• In French: “Haribo c’est beau la vie, pour les grands et les petits”
  • In Spanish: “Vive un sabor mágico – ven al mundo Haribo”

Haribo has its slogan transcribed in many other languages and of course, they don’t have the same literal meaning. However, the core message is always there and the spirit of the brand too. You can read more about this particular marketing translation campaign here.

How to adapt the marketing message to cultural differences

The fact that each country has its own culture, traditions, values, sometimes religion, implies differences in the way of expressing, but also understanding ideas and messages. This is an aspect that should be carefully considered before translating marketing messages to make the most of them, transcribe them in the most adapted and appealing way for the target audience and keep the intended meaning and style.

Cultural differences are the reason why each specific population has different needs, interests, preferences, motivations and purchasing habits. Also, each population has a way of communicating and expressing its own messages, as well as its own code when it comes to language, symbols, understanding or shorthand. For this very reason, knowing the audience and the culture it refers to is vital to translate messages in a localised way and to catch customers’ attention.

Translators should also consider the country’s religious beliefs and values since they are a big part of a society’s way of functioning when a dominant religion exists within a nation. It also affects people’s distinction between what is right and what is wrong, what is respectful and what is not. Therefore, its is important to take such aspects into account when translating marketing messages to avoid offending or disrespecting anyone.

Brand names

The brand name of a company sometimes has to be adapted as well. Just like the content of marketing messages, brand names have to be representative of what the company is about and shouldn’t offend or shock anyone. They have to convey the image the company wants to have in the minds of its customers and should not be meaningless, so they can notice and remember the brand name.

For example, Mr Clean became Monsieur Propre in France so it is more understandable for the French customers.

Also, KFC had to become PFK in Quebec, Canada which stands for “Poulet Frit Kentucky” (literal translation of Kentucky Fried Chicken) because of strict language laws in the region.

These brands had to adapt to the countries they expanded to and modify their names in order to fit the regulations and the populations they were addressing.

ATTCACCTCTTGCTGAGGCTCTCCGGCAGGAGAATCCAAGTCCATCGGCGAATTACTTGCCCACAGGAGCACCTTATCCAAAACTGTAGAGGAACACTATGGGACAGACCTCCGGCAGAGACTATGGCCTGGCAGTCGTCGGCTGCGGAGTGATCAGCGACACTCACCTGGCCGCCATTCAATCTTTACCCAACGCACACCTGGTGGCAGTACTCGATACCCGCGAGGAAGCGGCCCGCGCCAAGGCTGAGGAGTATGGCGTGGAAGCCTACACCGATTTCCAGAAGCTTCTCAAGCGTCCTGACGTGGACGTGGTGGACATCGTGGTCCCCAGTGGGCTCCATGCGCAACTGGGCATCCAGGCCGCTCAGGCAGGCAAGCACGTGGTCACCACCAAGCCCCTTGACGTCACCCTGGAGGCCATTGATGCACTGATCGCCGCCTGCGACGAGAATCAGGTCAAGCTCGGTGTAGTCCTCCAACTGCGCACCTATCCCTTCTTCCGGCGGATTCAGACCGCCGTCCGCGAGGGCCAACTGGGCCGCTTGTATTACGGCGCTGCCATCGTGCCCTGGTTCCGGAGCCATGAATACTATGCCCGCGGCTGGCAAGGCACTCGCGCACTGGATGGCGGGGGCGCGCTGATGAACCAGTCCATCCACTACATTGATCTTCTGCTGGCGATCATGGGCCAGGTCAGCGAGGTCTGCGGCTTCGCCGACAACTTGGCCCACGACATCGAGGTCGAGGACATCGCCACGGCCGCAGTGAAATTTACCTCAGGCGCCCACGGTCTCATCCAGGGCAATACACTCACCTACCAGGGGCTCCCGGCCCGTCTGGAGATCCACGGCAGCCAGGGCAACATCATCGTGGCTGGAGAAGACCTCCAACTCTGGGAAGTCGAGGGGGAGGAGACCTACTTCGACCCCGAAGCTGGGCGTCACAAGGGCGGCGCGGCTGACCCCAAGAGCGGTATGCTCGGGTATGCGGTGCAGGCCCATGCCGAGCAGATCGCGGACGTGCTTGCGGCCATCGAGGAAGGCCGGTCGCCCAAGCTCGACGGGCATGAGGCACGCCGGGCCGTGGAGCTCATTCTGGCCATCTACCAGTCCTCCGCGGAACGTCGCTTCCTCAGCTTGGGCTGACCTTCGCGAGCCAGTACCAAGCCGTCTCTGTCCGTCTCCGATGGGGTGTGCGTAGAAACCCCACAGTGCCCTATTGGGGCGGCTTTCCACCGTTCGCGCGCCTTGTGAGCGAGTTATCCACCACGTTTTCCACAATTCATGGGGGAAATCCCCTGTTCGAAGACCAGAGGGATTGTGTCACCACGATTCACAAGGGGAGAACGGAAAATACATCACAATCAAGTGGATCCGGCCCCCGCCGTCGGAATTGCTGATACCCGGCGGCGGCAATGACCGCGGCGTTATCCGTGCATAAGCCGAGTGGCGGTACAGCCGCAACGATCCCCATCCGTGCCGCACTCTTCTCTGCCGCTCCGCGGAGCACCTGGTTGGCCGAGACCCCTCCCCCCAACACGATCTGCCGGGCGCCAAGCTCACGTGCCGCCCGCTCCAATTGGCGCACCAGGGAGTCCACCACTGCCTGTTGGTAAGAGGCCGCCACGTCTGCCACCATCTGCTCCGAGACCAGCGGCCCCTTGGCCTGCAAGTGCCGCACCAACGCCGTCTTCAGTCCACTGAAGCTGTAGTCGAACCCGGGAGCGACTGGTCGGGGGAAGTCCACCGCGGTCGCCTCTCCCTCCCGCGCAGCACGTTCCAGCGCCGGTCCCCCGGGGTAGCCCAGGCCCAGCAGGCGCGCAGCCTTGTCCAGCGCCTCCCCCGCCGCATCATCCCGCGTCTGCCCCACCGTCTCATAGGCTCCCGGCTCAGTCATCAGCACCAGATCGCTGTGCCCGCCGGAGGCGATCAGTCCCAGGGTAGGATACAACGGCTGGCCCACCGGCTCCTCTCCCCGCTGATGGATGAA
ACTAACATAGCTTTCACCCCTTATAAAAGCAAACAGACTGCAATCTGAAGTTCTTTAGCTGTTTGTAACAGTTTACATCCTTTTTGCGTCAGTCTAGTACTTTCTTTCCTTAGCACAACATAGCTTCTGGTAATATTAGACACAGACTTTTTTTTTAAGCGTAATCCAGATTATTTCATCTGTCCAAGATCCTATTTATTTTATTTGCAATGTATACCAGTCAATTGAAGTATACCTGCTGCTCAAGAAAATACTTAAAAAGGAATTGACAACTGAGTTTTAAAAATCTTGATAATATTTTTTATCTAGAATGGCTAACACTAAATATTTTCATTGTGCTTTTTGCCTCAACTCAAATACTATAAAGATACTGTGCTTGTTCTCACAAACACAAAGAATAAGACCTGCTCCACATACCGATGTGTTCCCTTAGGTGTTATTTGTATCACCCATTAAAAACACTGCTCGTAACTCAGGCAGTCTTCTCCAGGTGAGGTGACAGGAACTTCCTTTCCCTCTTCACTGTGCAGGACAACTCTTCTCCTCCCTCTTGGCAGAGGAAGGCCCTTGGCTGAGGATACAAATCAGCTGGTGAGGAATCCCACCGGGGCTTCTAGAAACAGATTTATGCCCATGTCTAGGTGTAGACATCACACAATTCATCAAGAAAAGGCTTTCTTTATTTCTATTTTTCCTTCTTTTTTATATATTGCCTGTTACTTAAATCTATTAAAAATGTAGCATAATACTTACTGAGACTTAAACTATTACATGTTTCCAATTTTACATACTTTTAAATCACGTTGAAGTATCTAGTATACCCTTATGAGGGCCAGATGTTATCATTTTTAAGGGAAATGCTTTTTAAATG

Imagery, colours, numbers…

Imagery is what makes a brand recognizable and is part of its identity. The right visuals should be carefully chosen in order to deliver the right message and spark the right emotions and leave a positive image in the consumer’s mind. It should contribute to creating a valuable and coherent brand image.
Words are not the only thing that can be translated with different meanings, imagery can also have different meanings, create different contexts and generate different perceptions.

This implies for example changes in packaging’s. Of course, they should be translated in the local language. However, it goes beyond just language. For example, it is common in several African cultures to put a picture of what is inside on the packaging of the product, which is due to a higher rate of illiteracy. This way, the product is more accessible to the buyers and they can understand it better. Companies must therefore adapt to run marketing campaigns in these countries.

A good example of an adaptation of imagery to convey specific messages is the brand McDonald’s. They changed the colour of their famous logo from red to green in European countries such as France and Germany, as they wanted to promote a more eco-friendly image. The colour green being associated with ecology and environment, this European initiative was taken to improve the image of the brand and give it a more responsible one among countries that show a growing interest in ecological activities.

When operating internationally, companies are not only addressing a larger number of customers but a larger number of cultures, values, beliefs and types of behaviour. A good knowledge of the audience is therefore necessary to tailor marketing messages to the target markets, since it is about translating, localising and transcreating copy from one language to another rather than just doing word-for-word translations.

As you can see, marketing translations consist of a rigorous work and takes time, research, insight and marketing skills as well as a certain knowledge of the target culture. Global marketing is therefore closely linked to translation, and vice versa. Translators must have the required knowledge and experience not only in the targeted culture but in the marketing field as well, and marketers can not translate their materials accurately and adapt them to the target market without the specific skills of professional translators.

Businesses therefore often reach out to translation to help them tailor their marketing messages to different cultures and markets to increase their chances of succeeding abroad and create long-term relationships with foreign customers.